Why an elementary school has an “LGBTQ Affinity group” is anybody’s guess. And why it is using a curriculum from an advocacy organization that is as confused–or politically manipulative–as Gender Spectrum (which claims in its FAQ both that gender is “hard-wired” in the brain and that children can “change their minds” about whether they are “cross-gendered”) is also anybody’s guess. But I can guess why they are starting out using this stuff on kindergartners: it’s the old Jesuit maxim, “give me your children until they are six, and they are mine forever.”
Stone said she was surprised that her school’s lessons about gender differences had elicited such outrage, especially since there had been so little controversy among the school’s families. The lessons do not include issues of sexual orientation, she said.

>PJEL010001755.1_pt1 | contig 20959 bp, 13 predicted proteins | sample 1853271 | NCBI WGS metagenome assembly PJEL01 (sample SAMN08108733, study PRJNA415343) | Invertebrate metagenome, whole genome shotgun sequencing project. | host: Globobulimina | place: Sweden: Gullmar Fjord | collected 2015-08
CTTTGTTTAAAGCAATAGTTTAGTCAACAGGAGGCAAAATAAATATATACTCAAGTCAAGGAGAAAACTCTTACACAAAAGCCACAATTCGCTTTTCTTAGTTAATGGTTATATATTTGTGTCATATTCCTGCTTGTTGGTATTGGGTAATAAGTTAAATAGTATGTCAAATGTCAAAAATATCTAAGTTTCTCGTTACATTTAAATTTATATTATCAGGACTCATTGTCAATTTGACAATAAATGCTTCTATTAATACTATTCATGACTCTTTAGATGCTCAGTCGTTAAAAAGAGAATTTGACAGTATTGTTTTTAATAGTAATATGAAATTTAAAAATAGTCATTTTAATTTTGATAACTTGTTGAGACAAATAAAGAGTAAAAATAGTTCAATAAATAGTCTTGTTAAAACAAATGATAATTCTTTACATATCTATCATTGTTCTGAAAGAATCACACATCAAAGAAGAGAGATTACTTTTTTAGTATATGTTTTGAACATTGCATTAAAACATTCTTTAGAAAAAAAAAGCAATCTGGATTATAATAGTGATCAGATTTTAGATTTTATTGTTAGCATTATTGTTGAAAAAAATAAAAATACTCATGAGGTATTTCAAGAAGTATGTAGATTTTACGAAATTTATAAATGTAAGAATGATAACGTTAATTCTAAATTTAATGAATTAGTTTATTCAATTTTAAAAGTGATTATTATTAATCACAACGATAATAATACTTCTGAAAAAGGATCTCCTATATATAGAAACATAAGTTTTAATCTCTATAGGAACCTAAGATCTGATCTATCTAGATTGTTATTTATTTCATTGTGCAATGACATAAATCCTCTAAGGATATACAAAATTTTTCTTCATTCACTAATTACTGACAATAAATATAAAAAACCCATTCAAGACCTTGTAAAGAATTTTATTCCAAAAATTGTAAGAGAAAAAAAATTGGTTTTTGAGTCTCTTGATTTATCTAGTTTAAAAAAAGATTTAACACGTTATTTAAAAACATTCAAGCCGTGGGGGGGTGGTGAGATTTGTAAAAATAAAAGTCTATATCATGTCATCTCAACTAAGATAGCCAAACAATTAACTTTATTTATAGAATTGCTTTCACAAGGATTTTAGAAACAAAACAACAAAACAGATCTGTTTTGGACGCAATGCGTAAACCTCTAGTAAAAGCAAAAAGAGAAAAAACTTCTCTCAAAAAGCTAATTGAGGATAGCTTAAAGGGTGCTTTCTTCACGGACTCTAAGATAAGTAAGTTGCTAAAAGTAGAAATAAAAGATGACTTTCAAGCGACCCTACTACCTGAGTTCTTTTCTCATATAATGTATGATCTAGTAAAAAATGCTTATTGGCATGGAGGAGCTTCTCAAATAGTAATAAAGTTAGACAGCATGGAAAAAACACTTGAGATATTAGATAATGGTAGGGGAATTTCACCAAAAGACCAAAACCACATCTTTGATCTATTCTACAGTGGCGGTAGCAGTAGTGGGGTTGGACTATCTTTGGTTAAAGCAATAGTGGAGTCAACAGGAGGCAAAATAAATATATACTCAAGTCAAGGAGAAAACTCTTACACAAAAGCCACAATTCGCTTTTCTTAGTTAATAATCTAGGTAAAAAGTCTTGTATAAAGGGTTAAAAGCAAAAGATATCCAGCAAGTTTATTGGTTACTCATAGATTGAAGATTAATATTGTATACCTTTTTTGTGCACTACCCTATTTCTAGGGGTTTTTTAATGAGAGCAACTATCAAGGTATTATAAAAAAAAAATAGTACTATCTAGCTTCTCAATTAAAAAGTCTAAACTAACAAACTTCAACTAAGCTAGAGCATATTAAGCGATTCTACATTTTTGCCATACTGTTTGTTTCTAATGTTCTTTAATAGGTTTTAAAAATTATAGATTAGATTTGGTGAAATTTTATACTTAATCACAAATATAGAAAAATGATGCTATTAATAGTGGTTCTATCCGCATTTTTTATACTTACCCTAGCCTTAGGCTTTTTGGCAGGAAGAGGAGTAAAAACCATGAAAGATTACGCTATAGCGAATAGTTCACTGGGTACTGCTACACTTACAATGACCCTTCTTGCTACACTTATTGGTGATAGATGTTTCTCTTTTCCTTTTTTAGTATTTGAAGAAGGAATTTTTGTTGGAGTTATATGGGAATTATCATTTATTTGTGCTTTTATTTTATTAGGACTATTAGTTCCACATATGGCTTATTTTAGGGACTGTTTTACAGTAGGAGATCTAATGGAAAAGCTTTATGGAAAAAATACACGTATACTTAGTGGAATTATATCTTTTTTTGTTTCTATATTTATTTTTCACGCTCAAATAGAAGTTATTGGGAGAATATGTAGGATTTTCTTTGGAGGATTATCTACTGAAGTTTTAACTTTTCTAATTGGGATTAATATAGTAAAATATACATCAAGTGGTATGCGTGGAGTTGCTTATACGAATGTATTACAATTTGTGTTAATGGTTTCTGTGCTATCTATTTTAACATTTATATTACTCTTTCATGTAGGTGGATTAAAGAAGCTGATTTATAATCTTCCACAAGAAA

“What is wrong about teaching kids to be caring and kind?” she asked.
Flint said state law doesn’t permit children to “opt out” of lessons other than sex education while they are at school. At least one Redwood Heights student stayed home Monday, he said, and three other families inquired about it.
On Monday morning, children in Cynthia Bagby’s kindergarten class discussed whether there were, in fact, “girl colors” and “boy colors.” Some giggled when Joel Baum, the trainer from Gender Spectrum, read “My Princess Boy,” a nonfiction children’s book by Cheryl Kilodavis about her son who liked to wear dresses and a tiara.
“That’s a funny boy!” one boy said.
After the story was over, Baum and Stone asked the children how the boy must have felt when people in the book laughed at him for being different.